They think it makes them look weak, and avoiding that is evidently more important to them than demonstrating responsible behavior
Phil Anderson’s article “More Is Different” describes how different levels of complexity require new ways of thinking. And as the virus multiplies and spreads, that’s just what the human race desperately needs...
The pandemic is no excuse to abandon chronic disease management and prevention
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#SciAmBlogs Wednesday - outlawing sea-rise, Mt.St.Helens geologists, anthrax vaccine money trail, old-age smell, plagiarism, rare rabbit, petrels and more.
- Scott Huler - NC Makes Sea Level Rise Illegal - Dana Hunter - Dedication: The Geologists Who Died at Mount St. Helens - Judy Stone - Anthrax vaccine – To the victor, the spoils - Christie Wilcox - The Nose Knows: Telling Age Based On Scent - Janet D...
What is the dirtiest thing on your desk? If you work in a typical office, it's not actually your computer mouse or your keyboard or even your desk. According to a new study, published online May 30 in PLoS ONE , it's your phone—but your chair's not far behind.Before you drop that receiver or leap out of your seat, hold that thought for just a second...
The European Southern Observatory already has one of the world’s best planet-hunting tools in the HARPS spectrograph. Installed at the 3.6-meter La Silla telescope in Chile, HARPS is an instrument that can detect the extremely subtle wobbles in a star’s motion that may be induced by the gravitational pull of an orbiting planet.But the wobble, or radial-velocity, method most readily turns up large exoplanets, some of them many times more massive than Jupiter, that orbit quite close to their host star...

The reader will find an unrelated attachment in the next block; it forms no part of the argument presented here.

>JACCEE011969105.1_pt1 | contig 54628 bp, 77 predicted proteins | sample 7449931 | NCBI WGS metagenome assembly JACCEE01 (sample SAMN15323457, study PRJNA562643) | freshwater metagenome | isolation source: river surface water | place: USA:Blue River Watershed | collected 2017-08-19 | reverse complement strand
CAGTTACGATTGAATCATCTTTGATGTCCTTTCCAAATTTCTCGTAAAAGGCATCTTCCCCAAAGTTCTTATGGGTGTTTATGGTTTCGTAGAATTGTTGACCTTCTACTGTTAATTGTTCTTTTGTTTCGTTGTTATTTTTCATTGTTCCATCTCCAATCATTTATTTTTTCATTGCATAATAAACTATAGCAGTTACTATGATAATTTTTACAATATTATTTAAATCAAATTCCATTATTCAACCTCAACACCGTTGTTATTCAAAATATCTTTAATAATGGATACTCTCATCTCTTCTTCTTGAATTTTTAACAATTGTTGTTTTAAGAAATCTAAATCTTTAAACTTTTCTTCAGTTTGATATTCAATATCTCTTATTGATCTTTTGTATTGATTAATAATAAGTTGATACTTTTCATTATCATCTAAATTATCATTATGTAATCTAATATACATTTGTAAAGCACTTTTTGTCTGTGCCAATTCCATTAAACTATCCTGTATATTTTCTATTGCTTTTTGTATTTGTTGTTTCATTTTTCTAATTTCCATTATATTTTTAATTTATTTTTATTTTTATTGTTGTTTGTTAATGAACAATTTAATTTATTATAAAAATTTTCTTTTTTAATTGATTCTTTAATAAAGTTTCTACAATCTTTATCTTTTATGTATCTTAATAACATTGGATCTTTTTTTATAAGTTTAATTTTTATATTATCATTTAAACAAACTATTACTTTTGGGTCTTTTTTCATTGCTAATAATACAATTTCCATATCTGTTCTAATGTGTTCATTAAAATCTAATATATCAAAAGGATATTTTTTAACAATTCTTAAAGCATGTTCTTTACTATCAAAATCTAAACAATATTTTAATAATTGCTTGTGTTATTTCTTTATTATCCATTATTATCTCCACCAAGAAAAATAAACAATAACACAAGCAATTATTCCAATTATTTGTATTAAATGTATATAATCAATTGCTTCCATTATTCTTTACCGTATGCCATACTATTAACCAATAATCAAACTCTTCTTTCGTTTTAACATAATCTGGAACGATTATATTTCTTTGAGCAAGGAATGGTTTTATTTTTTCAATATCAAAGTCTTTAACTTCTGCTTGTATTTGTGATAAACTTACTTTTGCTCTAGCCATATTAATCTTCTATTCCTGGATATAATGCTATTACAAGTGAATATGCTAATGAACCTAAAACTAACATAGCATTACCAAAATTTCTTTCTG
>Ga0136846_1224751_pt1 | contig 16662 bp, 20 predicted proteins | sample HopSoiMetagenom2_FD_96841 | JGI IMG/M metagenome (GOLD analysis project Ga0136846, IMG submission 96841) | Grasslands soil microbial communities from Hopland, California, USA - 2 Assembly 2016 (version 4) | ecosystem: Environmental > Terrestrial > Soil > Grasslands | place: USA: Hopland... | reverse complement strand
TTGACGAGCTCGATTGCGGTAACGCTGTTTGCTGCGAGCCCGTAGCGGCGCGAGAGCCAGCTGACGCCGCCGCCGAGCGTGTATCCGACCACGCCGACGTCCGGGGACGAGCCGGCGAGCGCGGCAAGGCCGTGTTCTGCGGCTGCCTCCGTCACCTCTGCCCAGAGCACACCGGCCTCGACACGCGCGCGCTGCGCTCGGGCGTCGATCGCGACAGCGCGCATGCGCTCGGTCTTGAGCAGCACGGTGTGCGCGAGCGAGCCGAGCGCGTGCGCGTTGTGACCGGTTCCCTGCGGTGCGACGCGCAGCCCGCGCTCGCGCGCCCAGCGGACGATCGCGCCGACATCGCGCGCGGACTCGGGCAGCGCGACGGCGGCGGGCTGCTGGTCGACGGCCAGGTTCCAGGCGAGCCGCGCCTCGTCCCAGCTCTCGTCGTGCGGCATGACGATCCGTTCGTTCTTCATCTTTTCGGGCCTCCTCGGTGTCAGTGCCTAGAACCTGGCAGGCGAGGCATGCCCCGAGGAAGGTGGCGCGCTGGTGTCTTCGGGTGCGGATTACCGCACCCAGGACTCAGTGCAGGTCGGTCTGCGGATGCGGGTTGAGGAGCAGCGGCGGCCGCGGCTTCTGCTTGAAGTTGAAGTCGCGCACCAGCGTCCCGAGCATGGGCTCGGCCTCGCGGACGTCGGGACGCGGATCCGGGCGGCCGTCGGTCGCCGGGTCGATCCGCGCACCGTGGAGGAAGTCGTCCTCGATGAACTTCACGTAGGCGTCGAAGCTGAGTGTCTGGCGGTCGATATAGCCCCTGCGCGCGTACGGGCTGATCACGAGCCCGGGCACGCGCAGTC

Acceptable:Frowned upon:Only if you're a billionaire, and even then probably not a good idea:Please, no: The MH2 Wearable Humanoid Robot, developed by scientists at Japan's Yamagata University, "lives on your shoulder and can be remotely inhabited by your friends from anywhere in the world," according to Evan Ackerman at IEEE Spectrum 's Automaton blog...
#SciAmBlogs Tuesday - clocks and metabolism, hating raw tomatoes, vulnerable computer chips, and more.
Yesterday was still a holiday here in the U.S., so we chose the new Image of the Week today - enjoy!- Bora Zivkovic - Clocks, metabolism, evolution – toward an integrative chronobiology - Jennifer Ouellette - Taster’s Choice: Why I Hate Raw Tomatoes and You Don’t - John Villasenor - Researchers Discover Hacker-Ready Computer Chips - Edward Fischer - USC Dornsife Scientific Diving: Remaking What We’ve Lost – A Look At Artificial Reefs - Melissa C...
Image of the Week #44, May 29th, 2012:
From: Incredible Hulk Anatomy by Glendon Mellow at Symbiartic .
A pair of security researchers in the U.K. have released a paper [PDF] documenting what they describe as the “first real world detection of a backdoor” in a microchip—an opening that could allow a malicious actor to monitor or change the information on the chip...
A new public-private partnership was announced today between CalCEF and the U.S. Department of Energy’s Lawrence Berkeley National Laboratory. The goal of this new partnership – dubbed CalCharge - is to create a regional ecosystem to spur innovation in energy storage (battery) technologies...
#SciAmBlogs Monday - Stress and antidepressants, bacterial suicide, Geek Manifesto, Quartzy, and more.
- Scicurious - Stress and antidepressants: by their powers combined - S.E. Gould - The Bacteria that Commit Honourable Suicide - Adam Smith - Geek Like Me: The Experiment of a Junior Science Journalist - Santiago Fernandez-Barrera - USC Dornsife Scientific Diving: Diving into Apra Harbor’s Western Shoals and CB Junkyard - Joanne Manaster - Monkeys!...
Every year I ask some of the attendees of the ScienceOnline conferences to tell me (and my readers) more about themselves, their careers, current projects and their views on the use of the Web in science, science education or science communication...
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